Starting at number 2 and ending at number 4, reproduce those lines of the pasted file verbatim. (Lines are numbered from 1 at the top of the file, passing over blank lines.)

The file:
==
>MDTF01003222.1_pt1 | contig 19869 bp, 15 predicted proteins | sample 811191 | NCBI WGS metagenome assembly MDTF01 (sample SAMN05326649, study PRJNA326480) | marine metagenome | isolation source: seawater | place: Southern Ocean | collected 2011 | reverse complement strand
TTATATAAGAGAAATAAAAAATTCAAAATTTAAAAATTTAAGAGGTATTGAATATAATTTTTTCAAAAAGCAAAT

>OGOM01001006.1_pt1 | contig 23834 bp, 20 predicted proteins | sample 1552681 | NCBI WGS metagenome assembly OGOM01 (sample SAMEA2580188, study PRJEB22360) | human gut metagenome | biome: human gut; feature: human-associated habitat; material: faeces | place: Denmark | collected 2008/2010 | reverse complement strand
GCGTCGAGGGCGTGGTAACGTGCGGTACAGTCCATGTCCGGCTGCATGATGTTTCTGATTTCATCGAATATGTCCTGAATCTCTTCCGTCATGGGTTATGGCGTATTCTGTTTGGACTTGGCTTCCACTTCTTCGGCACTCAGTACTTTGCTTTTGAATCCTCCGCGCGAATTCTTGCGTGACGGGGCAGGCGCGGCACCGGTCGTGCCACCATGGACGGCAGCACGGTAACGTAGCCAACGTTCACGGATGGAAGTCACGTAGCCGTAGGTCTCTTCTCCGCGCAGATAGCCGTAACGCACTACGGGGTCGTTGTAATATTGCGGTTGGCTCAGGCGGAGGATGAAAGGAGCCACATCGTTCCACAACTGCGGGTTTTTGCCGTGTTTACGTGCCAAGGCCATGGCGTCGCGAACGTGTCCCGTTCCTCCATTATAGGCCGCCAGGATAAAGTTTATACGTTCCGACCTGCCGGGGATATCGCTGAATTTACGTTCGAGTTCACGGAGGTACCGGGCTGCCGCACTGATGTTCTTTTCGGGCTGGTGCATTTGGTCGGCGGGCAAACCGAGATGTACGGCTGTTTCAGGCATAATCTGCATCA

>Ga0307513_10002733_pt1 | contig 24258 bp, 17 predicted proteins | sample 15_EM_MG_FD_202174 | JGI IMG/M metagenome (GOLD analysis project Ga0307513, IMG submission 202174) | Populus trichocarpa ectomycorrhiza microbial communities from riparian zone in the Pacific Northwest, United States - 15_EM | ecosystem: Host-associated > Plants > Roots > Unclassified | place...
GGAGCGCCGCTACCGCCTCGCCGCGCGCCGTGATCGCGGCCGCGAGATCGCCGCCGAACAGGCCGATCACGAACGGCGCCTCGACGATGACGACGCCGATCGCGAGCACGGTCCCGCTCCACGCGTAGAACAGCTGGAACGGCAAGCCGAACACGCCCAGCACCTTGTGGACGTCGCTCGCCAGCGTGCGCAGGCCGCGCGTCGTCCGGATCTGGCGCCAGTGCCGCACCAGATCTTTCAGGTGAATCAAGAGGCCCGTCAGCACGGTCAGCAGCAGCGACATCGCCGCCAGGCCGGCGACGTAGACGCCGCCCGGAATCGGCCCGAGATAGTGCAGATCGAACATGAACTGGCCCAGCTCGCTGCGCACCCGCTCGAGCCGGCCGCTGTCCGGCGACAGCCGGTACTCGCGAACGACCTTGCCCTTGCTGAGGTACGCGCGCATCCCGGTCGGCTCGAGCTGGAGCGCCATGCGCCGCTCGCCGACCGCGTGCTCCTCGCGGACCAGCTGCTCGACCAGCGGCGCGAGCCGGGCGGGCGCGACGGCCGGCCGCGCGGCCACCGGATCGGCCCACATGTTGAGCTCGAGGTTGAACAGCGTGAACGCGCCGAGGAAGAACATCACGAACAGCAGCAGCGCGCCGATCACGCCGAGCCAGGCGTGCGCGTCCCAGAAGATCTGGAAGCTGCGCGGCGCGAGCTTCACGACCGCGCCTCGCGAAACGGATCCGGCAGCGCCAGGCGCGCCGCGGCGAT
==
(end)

TTATATAAGAGAAATAAAAAATTCAAAATTTAAAAATTTAAGAGGTATTGAATATAATTTTTTCAAAAAGCAAAT

>OGOM01001006.1_pt1 | contig 23834 bp, 20 predicted proteins | sample 1552681 | NCBI WGS metagenome assembly OGOM01 (sample SAMEA2580188, study PRJEB22360) | human gut metagenome | biome: human gut; feature: human-associated habitat; material: faeces | place: Denmark | collected 2008/2010 | reverse complement strand
GCGTCGAGGGCGTGGTAACGTGCGGTACAGTCCATGTCCGGCTGCATGATGTTTCTGATTTCATCGAATATGTCCTGAATCTCTTCCGTCATGGGTTATGGCGTATTCTGTTTGGACTTGGCTTCCACTTCTTCGGCACTCAGTACTTTGCTTTTGAATCCTCCGCGCGAATTCTTGCGTGACGGGGCAGGCGCGGCACCGGTCGTGCCACCATGGACGGCAGCACGGTAACGTAGCCAACGTTCACGGATGGAAGTCACGTAGCCGTAGGTCTCTTCTCCGCGCAGATAGCCGTAACGCACTACGGGGTCGTTGTAATATTGCGGTTGGCTCAGGCGGAGGATGAAAGGAGCCACATCGTTCCACAACTGCGGGTTTTTGCCGTGTTTACGTGCCAAGGCCATGGCGTCGCGAACGTGTCCCGTTCCTCCATTATAGGCCGCCAGGATAAAGTTTATACGTTCCGACCTGCCGGGGATATCGCTGAATTTACGTTCGAGTTCACGGAGGTACCGGGCTGCCGCACTGATGTTCTTTTCGGGCTGGTGCATTTGGTCGGCGGGCAAACCGAGATGTACGGCTGTTTCAGGCATAATCTGCATCA